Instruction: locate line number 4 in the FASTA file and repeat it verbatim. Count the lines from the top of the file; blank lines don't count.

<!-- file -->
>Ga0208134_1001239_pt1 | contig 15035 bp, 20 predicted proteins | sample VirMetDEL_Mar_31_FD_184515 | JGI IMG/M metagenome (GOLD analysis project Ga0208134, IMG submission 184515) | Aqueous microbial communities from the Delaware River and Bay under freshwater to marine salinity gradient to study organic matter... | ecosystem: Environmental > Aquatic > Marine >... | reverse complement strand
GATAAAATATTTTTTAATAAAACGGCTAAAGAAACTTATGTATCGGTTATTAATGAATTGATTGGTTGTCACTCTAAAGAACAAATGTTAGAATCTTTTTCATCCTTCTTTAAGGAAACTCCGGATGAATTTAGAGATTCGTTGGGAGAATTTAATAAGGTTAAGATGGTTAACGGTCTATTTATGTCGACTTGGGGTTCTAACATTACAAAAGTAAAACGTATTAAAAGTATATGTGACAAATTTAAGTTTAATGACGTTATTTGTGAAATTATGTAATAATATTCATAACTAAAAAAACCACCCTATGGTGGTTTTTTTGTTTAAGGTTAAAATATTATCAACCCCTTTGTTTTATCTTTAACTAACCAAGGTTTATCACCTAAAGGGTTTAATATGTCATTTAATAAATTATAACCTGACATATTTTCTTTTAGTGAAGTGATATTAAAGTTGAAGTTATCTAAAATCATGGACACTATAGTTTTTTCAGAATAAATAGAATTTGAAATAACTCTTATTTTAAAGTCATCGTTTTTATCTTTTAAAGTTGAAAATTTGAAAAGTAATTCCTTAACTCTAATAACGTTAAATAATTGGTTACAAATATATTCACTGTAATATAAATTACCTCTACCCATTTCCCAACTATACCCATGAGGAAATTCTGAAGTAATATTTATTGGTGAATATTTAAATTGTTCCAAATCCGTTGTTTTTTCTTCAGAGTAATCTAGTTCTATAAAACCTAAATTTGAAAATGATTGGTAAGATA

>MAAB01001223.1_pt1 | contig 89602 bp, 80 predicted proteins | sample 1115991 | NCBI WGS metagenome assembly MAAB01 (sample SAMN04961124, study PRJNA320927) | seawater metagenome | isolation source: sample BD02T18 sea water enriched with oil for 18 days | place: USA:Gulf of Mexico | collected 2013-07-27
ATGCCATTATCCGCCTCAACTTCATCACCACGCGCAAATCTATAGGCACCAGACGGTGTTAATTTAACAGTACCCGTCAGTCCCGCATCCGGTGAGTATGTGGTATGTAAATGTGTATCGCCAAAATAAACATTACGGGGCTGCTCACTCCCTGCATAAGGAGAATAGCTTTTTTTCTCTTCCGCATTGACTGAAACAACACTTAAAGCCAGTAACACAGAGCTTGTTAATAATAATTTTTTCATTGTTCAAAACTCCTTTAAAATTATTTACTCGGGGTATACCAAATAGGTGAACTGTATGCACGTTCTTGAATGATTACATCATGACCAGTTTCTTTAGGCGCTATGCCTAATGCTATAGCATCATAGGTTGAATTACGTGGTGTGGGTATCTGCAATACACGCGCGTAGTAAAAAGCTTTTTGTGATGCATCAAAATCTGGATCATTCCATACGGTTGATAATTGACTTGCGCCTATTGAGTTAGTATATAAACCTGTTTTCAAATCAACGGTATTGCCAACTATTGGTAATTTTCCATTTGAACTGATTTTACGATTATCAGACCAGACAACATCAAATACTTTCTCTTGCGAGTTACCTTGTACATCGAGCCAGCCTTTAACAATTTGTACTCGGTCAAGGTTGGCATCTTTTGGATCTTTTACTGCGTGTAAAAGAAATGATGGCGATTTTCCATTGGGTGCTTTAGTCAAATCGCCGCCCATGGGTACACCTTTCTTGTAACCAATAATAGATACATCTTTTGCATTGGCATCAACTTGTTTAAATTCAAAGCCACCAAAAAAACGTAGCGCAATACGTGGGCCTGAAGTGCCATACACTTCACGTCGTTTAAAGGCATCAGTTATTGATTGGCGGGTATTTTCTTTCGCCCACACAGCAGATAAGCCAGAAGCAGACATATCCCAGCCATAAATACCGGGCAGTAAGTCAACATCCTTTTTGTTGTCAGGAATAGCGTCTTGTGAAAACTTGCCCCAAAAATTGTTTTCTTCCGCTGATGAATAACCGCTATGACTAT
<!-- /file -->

ATGCCATTATCCGCCTCAACTTCATCACCACGCGCAAATCTATAGGCACCAGACGGTGTTAATTTAACAGTACCCGTCAGTCCCGCATCCGGTGAGTATGTGGTATGTAAATGTGTATCGCCAAAATAAACATTACGGGGCTGCTCACTCCCTGCATAAGGAGAATAGCTTTTTTTCTCTTCCGCATTGACTGAAACAACACTTAAAGCCAGTAACACAGAGCTTGTTAATAATAATTTTTTCATTGTTCAAAACTCCTTTAAAATTATTTACTCGGGGTATACCAAATAGGTGAACTGTATGCACGTTCTTGAATGATTACATCATGACCAGTTTCTTTAGGCGCTATGCCTAATGCTATAGCATCATAGGTTGAATTACGTGGTGTGGGTATCTGCAATACACGCGCGTAGTAAAAAGCTTTTTGTGATGCATCAAAATCTGGATCATTCCATACGGTTGATAATTGACTTGCGCCTATTGAGTTAGTATATAAACCTGTTTTCAAATCAACGGTATTGCCAACTATTGGTAATTTTCCATTTGAACTGATTTTACGATTATCAGACCAGACAACATCAAATACTTTCTCTTGCGAGTTACCTTGTACATCGAGCCAGCCTTTAACAATTTGTACTCGGTCAAGGTTGGCATCTTTTGGATCTTTTACTGCGTGTAAAAGAAATGATGGCGATTTTCCATTGGGTGCTTTAGTCAAATCGCCGCCCATGGGTACACCTTTCTTGTAACCAATAATAGATACATCTTTTGCATTGGCATCAACTTGTTTAAATTCAAAGCCACCAAAAAAACGTAGCGCAATACGTGGGCCTGAAGTGCCATACACTTCACGTCGTTTAAAGGCATCAGTTATTGATTGGCGGGTATTTTCTTTCGCCCACACAGCAGATAAGCCAGAAGCAGACATATCCCAGCCATAAATACCGGGCAGTAAGTCAACATCCTTTTTGTTGTCAGGAATAGCGTCTTGTGAAAACTTGCCCCAAAAATTGTTTTCTTCCGCTGATGAATAACCGCTATGACTAT